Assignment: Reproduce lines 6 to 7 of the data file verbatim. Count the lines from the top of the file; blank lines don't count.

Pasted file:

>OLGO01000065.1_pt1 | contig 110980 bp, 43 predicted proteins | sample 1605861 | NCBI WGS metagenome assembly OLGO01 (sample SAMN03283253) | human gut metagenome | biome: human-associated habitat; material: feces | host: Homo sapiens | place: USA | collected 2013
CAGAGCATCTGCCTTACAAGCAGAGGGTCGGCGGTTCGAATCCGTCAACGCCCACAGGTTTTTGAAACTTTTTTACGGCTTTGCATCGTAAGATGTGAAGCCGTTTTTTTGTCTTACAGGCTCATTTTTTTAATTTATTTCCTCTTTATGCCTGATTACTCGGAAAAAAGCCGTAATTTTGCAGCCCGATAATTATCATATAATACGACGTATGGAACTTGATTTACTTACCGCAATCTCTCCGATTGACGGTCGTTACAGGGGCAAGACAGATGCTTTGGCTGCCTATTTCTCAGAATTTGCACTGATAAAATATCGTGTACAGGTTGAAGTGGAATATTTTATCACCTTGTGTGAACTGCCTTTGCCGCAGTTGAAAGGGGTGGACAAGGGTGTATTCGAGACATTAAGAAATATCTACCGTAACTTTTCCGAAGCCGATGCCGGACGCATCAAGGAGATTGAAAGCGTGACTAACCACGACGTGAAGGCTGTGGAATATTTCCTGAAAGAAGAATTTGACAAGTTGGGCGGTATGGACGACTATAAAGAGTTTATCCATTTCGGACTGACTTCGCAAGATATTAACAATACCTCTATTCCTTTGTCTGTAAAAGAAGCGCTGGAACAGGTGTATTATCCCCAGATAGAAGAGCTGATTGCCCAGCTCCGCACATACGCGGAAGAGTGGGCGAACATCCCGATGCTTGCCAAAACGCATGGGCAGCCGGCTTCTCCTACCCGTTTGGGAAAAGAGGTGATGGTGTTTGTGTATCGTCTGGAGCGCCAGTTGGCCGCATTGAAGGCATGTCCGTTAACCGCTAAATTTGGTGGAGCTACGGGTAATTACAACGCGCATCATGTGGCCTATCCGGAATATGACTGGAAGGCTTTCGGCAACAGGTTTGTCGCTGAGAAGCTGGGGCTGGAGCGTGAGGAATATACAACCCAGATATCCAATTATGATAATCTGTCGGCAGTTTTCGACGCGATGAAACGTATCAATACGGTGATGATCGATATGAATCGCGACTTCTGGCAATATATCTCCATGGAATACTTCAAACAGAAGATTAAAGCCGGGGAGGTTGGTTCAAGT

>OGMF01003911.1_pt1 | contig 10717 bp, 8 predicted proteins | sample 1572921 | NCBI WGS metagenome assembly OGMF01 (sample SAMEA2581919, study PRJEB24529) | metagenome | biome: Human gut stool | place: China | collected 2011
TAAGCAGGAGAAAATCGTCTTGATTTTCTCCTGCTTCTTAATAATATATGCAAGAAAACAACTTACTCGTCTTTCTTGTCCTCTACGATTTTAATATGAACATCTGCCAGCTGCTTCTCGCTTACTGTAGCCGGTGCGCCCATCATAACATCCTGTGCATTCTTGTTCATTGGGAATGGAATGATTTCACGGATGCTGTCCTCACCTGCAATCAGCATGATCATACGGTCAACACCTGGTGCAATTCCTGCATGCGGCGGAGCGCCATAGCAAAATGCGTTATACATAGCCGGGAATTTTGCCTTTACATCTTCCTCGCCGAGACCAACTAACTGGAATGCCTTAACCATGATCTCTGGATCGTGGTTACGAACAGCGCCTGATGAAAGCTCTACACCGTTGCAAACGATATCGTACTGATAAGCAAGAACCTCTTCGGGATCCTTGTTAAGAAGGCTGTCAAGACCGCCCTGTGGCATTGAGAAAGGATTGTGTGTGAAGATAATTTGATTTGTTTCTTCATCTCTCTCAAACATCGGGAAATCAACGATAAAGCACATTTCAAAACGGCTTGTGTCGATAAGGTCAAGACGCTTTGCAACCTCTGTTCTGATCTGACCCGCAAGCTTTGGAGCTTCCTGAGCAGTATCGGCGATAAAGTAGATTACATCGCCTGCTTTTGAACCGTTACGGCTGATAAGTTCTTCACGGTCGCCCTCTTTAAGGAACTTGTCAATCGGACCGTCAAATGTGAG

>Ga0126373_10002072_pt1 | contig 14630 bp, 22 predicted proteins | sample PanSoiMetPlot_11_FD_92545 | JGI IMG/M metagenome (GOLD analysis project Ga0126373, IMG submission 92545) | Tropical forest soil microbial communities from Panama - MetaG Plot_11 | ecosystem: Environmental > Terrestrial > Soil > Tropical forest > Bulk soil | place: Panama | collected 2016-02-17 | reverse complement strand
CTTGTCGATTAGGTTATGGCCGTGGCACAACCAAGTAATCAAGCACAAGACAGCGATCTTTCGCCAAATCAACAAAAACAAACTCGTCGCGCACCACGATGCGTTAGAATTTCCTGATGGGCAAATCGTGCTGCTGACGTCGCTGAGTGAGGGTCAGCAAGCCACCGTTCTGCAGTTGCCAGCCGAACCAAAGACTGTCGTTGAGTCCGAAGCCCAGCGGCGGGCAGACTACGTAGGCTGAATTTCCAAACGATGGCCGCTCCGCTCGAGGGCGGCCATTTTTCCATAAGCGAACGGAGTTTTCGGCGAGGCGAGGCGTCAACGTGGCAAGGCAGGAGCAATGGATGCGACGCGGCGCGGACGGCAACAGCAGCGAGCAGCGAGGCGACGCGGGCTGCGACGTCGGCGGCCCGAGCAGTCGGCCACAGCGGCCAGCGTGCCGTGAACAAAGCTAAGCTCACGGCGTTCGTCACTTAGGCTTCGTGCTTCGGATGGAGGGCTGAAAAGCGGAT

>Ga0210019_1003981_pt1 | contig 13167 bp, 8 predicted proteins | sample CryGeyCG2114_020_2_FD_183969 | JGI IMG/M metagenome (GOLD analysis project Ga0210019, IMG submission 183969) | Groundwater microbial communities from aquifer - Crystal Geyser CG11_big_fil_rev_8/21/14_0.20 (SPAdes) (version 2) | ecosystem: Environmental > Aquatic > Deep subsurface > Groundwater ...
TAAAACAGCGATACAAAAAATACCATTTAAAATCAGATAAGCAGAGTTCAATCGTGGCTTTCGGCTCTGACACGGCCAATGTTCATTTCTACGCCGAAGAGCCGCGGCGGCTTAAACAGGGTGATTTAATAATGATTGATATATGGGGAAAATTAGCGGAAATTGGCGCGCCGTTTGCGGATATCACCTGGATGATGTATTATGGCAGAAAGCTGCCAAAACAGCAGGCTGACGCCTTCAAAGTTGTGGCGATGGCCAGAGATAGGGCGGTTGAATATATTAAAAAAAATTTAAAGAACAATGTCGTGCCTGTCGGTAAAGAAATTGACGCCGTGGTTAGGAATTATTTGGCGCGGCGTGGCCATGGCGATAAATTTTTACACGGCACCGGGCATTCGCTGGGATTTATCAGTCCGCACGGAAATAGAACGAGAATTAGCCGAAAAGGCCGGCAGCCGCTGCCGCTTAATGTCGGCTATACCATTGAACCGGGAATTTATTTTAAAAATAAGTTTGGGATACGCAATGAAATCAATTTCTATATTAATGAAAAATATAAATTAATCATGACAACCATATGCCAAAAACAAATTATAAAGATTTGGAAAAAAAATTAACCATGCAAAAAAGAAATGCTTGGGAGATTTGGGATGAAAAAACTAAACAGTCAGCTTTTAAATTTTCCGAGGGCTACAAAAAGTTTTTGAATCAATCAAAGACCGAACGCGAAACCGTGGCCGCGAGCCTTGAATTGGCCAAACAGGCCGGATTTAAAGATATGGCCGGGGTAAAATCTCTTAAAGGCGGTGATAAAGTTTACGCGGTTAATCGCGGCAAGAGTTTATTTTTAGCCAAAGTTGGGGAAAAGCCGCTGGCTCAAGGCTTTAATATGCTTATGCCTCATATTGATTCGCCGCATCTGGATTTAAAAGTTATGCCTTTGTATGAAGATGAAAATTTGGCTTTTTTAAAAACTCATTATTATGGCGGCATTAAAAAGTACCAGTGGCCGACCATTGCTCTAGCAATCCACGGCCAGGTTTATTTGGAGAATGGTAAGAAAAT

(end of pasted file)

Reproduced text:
CTTGTCGATTAGGTTATGGCCGTGGCACAACCAAGTAATCAAGCACAAGACAGCGATCTTTCGCCAAATCAACAAAAACAAACTCGTCGCGCACCACGATGCGTTAGAATTTCCTGATGGGCAAATCGTGCTGCTGACGTCGCTGAGTGAGGGTCAGCAAGCCACCGTTCTGCAGTTGCCAGCCGAACCAAAGACTGTCGTTGAGTCCGAAGCCCAGCGGCGGGCAGACTACGTAGGCTGAATTTCCAAACGATGGCCGCTCCGCTCGAGGGCGGCCATTTTTCCATAAGCGAACGGAGTTTTCGGCGAGGCGAGGCGTCAACGTGGCAAGGCAGGAGCAATGGATGCGACGCGGCGCGGACGGCAACAGCAGCGAGCAGCGAGGCGACGCGGGCTGCGACGTCGGCGGCCCGAGCAGTCGGCCACAGCGGCCAGCGTGCCGTGAACAAAGCTAAGCTCACGGCGTTCGTCACTTAGGCTTCGTGCTTCGGATGGAGGGCTGAAAAGCGGAT

>Ga0210019_1003981_pt1 | contig 13167 bp, 8 predicted proteins | sample CryGeyCG2114_020_2_FD_183969 | JGI IMG/M metagenome (GOLD analysis project Ga0210019, IMG submission 183969) | Groundwater microbial communities from aquifer - Crystal Geyser CG11_big_fil_rev_8/21/14_0.20 (SPAdes) (version 2) | ecosystem: Environmental > Aquatic > Deep subsurface > Groundwater ...